In Ukraine, soldiers on both sides use simple tactics against loitering munitions. They use decoys to mimic high-value assets and lure the weapons away, while camouflage netting is employed to conceal equipment and intercept incoming munitions.  Improvised vehicle caging made of metal bars and wiring has also been used to intercept these threats on the battlefield.

As part of ongoing efforts to counter uncrewed aerial vehicles (UAVs), manufacturers are developing interceptor drones—smaller uncrewed systems designed to neutralize enemy drones. These interceptors can ram a hostile drone off-course, deploy a net to capture it, or strike it down as a projectile, effectively employing a “suicide drone” against another drone. With a range of options available, interceptor drones offer a viable approach to countering the threat posed by loitering munitions.


The introduction of affordable, adaptable, and lethal strike capabilities into military markets is rapidly changing the nature of warfare. Access to loitering munitions has leveled the playing field between great military powers and nations lacking military prowess, calling into question the primacy of expensive warfighting assets. Continued use of loitering munitions is likely to transform modern warfare, driving a new category of hybrid weapons and sparking a push for effective countermeasures.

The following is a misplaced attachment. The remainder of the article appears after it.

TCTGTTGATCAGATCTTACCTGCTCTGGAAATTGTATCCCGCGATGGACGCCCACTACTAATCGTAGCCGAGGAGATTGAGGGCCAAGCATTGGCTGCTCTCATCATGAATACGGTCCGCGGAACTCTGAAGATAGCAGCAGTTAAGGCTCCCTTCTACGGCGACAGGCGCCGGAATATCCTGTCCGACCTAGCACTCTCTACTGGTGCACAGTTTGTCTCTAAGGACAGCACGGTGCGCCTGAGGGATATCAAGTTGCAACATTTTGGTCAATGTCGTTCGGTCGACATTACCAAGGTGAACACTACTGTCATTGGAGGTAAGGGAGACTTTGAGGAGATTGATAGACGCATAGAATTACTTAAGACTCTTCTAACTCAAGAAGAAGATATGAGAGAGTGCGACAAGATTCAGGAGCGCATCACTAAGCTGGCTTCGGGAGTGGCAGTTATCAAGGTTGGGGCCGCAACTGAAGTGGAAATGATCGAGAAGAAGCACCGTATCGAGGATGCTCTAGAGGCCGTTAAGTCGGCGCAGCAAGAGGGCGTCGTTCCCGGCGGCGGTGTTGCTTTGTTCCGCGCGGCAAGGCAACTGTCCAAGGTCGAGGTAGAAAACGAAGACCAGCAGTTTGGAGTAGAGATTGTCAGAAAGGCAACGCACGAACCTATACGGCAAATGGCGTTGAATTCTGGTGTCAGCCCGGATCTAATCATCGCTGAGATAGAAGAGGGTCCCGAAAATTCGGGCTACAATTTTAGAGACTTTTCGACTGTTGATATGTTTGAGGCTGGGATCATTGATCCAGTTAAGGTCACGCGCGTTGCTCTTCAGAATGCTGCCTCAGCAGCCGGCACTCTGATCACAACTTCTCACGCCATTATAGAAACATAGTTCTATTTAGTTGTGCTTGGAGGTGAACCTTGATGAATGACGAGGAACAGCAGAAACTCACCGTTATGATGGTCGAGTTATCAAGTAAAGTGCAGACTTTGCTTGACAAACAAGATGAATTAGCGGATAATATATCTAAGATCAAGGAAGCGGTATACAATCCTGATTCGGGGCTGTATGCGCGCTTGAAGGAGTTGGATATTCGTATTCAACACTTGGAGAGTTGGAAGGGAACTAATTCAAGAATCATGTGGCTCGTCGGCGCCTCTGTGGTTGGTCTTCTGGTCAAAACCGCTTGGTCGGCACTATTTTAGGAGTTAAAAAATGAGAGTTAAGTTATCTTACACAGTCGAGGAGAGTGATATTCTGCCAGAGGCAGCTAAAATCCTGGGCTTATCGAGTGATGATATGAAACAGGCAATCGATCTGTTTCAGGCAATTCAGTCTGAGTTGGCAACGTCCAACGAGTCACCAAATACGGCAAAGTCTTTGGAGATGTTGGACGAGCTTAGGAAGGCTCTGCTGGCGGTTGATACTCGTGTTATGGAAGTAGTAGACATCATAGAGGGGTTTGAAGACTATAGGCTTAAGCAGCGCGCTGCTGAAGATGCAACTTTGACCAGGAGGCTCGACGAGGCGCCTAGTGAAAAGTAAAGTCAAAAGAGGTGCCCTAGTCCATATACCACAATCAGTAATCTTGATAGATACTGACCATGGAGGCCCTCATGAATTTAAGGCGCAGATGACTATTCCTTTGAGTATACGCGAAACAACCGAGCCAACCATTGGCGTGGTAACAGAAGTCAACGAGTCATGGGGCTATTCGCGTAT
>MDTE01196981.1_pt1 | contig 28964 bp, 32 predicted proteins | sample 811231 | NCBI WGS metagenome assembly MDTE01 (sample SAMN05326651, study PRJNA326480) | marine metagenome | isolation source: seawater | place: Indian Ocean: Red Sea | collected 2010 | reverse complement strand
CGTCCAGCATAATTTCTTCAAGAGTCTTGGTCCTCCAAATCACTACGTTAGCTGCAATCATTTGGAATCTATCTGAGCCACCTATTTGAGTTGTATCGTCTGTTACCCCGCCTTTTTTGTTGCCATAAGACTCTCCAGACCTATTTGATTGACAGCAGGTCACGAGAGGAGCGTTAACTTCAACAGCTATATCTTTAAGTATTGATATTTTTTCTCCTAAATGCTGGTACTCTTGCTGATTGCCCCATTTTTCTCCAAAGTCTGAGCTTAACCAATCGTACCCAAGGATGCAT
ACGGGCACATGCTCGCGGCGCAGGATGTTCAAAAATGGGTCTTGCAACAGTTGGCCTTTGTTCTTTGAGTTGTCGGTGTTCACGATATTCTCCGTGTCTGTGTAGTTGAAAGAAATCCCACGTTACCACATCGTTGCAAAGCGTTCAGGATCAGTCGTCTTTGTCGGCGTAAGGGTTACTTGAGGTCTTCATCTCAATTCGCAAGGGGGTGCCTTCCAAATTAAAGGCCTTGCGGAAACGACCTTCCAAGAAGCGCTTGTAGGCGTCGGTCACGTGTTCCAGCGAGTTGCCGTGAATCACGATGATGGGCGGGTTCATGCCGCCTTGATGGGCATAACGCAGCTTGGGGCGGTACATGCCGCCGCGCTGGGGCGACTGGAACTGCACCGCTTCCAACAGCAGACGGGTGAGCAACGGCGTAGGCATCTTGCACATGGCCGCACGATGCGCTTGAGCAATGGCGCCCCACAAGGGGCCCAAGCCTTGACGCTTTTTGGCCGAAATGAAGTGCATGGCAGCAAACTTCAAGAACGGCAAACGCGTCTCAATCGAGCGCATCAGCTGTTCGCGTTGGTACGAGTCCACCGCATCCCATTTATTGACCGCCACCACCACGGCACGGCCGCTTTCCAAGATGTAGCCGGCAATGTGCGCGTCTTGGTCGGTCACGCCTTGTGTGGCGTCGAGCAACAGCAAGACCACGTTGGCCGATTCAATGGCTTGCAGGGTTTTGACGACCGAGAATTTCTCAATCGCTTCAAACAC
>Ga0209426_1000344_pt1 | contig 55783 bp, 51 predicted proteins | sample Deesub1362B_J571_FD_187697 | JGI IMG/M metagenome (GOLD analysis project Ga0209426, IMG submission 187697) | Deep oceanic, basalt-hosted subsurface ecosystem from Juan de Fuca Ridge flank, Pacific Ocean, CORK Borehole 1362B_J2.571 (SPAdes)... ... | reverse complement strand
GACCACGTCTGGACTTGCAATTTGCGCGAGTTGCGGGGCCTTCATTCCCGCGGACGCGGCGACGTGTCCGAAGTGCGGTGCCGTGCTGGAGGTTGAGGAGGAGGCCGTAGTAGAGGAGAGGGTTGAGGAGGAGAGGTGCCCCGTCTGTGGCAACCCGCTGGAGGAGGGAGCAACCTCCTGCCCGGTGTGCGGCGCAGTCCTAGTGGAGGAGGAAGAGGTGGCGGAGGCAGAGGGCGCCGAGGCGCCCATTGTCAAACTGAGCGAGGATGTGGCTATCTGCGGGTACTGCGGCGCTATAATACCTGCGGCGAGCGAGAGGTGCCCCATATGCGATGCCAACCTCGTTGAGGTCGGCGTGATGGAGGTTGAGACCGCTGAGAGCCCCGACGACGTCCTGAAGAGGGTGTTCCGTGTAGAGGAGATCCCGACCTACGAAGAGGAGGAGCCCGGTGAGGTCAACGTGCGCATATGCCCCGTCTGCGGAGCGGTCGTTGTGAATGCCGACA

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Aja Melville is an accomplished editor and analyst with expertise in open-source intelligence (OSINT) and database management. As the Weapons Editor and Analyst at Military Periscope, Aja has applied her analytical skills and in-depth knowledge in military affairs and global defense sector advancements, particularly focusing on China and the Asia-Pacific region.
Aja's commitment to international relations and Asia-Pacific focus is highlighted by her educational background. She holds a Bachelor of Arts in International Relations and Chinese Language from Bard College, complemented by a Certificate of Advanced International Studies from the Bard Globalization and International Affairs Program. Aja further expanded her linguistic skills with a Certificate of Intensive Language Studies in Chinese (Mandarin) from Qingdao University.

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Tom Freebairn is a weapons analyst with Military Periscope covering naval affairs and maritime systems. He pursued an undergraduate degree in International Relations and Modern History, followed by a master's in Middle East, Caucasus, and Central Asia Security Studies from the University of St. Andrews. His master's thesis focused on the relationship between oil and separatist politics in Northern Iraq. Tom's interests include the politics of energy, ethnic separatism, the evolution of naval warfare, and classical history.